Residents in Stoke-on-Trent are being warned that the bank holiday weekend is not a holiday from Coronavirus restrictions, after reports of families disregarding closure notices on playgrounds in city parks.
The City Council is advising households of the importance of continuing to follow the public health advice after families were reportedly using equipment in closed play areas in Longton Park and Hanley Park in the past two days.
Reports have also been received of significant numbers of people visiting Holden Lane Pool and not social distancing.
Council leader Abi Brown said: “Our teams have put in place so many signs and guidance notices informing families that playgrounds are closed in line with health advice, to protect people from the spread of this horrible disease.
“These signs are checked daily in our city’s main parks and then every other day in our smaller parks. We urge families that even if these signs have been torn down, please do not use the equipment. Let me be clear: disregarding the public health advice is putting your own, and other people’s health at risk. Our parks are open to visitors, but we must all stay alert and continue to socially distance.
“Infection rates in the city are now showing a clear downward trend, after a later spike than in other areas of the country. However, the number of confirmed cases in the city is still higher than the England and West Midlands averages. It is vital that we all continue to follow the public health guidelines. The bank holiday weekend is not a holiday from the coronavirus restrictions.”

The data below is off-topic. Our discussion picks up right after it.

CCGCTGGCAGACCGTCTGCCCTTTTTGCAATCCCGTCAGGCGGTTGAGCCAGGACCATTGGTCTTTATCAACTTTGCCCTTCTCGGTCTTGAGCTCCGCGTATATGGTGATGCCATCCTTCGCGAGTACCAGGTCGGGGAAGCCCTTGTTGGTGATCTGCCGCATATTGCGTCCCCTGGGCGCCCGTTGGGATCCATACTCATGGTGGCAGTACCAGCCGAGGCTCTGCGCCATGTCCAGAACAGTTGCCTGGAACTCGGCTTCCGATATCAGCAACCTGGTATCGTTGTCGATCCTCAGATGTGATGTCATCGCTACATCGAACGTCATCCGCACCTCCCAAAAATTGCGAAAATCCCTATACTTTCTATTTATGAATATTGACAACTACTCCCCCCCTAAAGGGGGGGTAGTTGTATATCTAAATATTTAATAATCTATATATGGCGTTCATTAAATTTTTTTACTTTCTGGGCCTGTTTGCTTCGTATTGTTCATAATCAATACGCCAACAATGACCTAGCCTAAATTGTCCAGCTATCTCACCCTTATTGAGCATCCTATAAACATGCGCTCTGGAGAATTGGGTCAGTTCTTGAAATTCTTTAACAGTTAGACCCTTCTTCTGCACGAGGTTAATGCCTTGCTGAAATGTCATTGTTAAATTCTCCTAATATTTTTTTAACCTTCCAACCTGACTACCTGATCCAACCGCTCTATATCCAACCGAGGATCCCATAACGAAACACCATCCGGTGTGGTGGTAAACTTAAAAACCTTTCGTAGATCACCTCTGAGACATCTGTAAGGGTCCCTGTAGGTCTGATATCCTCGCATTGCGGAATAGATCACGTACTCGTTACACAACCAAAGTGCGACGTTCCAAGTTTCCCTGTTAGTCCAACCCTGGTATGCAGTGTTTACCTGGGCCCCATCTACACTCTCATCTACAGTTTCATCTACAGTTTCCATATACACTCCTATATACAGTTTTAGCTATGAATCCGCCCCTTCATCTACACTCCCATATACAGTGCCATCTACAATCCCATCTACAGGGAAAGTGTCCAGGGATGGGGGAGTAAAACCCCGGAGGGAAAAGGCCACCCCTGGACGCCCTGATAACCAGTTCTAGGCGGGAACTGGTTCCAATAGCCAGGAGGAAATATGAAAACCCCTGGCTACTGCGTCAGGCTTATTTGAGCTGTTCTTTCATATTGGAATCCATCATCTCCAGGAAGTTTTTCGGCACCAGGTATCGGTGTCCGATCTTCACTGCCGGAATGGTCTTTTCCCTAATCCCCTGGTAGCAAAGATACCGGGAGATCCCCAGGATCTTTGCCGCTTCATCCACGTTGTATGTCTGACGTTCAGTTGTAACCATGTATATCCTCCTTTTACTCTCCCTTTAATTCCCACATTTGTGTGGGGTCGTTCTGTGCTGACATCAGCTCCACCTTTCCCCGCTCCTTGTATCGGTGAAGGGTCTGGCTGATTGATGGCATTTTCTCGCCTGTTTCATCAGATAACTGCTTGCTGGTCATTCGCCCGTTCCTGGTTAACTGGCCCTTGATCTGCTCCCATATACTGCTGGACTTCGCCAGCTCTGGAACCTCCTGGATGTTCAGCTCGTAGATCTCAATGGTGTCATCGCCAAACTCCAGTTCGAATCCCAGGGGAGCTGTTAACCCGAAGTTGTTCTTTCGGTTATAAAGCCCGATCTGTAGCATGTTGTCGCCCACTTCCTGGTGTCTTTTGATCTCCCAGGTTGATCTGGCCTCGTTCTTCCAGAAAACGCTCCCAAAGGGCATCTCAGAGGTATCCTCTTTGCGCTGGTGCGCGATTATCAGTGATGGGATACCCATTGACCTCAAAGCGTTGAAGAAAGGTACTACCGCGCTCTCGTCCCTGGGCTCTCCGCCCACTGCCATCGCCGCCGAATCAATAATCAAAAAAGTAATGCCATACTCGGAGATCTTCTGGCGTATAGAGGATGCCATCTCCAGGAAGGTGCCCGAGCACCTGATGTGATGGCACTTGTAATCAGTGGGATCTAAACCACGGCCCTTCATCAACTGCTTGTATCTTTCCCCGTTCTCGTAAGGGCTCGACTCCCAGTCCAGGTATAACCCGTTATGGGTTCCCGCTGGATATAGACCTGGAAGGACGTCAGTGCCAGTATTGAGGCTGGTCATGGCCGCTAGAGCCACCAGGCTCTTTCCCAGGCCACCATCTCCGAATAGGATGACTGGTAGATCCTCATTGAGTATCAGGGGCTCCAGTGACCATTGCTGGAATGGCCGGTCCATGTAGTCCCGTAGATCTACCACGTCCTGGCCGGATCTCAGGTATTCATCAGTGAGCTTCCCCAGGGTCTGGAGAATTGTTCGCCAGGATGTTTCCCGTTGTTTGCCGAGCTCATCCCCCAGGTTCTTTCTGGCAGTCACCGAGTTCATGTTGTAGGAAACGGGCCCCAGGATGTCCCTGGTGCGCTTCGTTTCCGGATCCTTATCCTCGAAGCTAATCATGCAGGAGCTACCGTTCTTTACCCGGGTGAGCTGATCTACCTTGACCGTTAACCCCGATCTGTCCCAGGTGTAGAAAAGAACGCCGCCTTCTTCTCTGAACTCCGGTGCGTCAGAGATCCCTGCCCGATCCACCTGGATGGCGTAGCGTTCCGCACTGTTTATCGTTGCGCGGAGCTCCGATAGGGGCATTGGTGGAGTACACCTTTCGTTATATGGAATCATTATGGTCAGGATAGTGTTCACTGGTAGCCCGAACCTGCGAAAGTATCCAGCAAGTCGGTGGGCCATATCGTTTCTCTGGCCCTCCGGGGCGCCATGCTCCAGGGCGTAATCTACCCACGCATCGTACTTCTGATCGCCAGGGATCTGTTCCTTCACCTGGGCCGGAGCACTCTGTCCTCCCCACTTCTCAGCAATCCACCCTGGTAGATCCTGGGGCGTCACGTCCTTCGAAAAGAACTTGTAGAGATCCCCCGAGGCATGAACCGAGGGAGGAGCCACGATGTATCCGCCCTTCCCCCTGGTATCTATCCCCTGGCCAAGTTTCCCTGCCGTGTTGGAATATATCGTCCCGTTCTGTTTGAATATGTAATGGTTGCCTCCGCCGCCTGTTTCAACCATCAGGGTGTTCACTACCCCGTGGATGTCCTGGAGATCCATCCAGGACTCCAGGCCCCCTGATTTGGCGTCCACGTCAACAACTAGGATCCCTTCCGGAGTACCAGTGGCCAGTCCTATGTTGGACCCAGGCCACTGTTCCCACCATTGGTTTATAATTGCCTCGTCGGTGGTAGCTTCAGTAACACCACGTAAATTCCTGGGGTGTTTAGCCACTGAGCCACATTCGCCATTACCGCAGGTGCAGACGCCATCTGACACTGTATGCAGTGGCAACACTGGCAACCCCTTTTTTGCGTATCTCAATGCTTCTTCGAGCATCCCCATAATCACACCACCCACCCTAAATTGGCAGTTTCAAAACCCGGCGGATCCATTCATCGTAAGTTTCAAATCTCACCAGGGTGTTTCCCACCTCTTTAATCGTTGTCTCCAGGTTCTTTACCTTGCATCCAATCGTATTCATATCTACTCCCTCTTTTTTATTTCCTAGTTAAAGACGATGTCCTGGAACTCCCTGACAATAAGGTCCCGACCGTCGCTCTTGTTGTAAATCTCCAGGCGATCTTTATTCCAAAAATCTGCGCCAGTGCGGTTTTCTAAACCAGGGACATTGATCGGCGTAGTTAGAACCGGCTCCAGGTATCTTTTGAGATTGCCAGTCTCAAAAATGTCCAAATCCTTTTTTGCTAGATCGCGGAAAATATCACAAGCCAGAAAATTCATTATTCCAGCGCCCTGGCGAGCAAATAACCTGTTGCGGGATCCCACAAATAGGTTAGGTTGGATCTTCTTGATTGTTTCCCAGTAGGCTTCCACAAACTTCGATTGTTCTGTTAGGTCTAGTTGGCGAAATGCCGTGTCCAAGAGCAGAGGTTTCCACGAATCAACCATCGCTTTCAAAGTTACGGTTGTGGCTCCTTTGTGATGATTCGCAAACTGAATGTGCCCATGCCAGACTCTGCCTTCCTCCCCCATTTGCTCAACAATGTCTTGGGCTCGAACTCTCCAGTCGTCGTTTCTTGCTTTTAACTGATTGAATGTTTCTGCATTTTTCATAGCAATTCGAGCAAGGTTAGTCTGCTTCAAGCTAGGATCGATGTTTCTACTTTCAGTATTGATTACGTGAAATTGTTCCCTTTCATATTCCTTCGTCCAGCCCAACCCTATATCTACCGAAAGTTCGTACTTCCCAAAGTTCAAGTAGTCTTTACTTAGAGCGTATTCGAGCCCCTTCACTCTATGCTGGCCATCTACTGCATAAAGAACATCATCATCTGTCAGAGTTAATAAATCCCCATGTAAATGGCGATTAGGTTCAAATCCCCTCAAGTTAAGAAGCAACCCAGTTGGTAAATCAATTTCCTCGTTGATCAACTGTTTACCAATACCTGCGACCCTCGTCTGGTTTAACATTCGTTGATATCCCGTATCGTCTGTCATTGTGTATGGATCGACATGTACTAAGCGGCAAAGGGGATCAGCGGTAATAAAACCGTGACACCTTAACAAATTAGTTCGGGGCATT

Staffordshire Police assistant chief constable Simon Tweats said: “We understand why people want to be out and about, especially after an already lengthy lockdown. But Covid-19 has not gone away and we all have a duty to protect ourselves, our families and other members of our community who may be more vulnerable.
“Please stay within household groups and keep two metres away from other groups not from your household. Overall, people have been really good and acted responsibly in public places and it’s important the good work is not undone.”
Residents who are marking the festival of Eid-ul-Fitr this weekend are reminded to do so in line with national public health guidance, and to follow advice from The Muslim Council of Britain on how to stay home and stay safe during the coronavirus restrictions.
The festival marks the end of fasting during the month of Ramadan for Muslims across the world. Residents are advised of the need to stay at home to celebrate with people who live in their own households and to avoid gathering in congregations at the Mosque or any open space.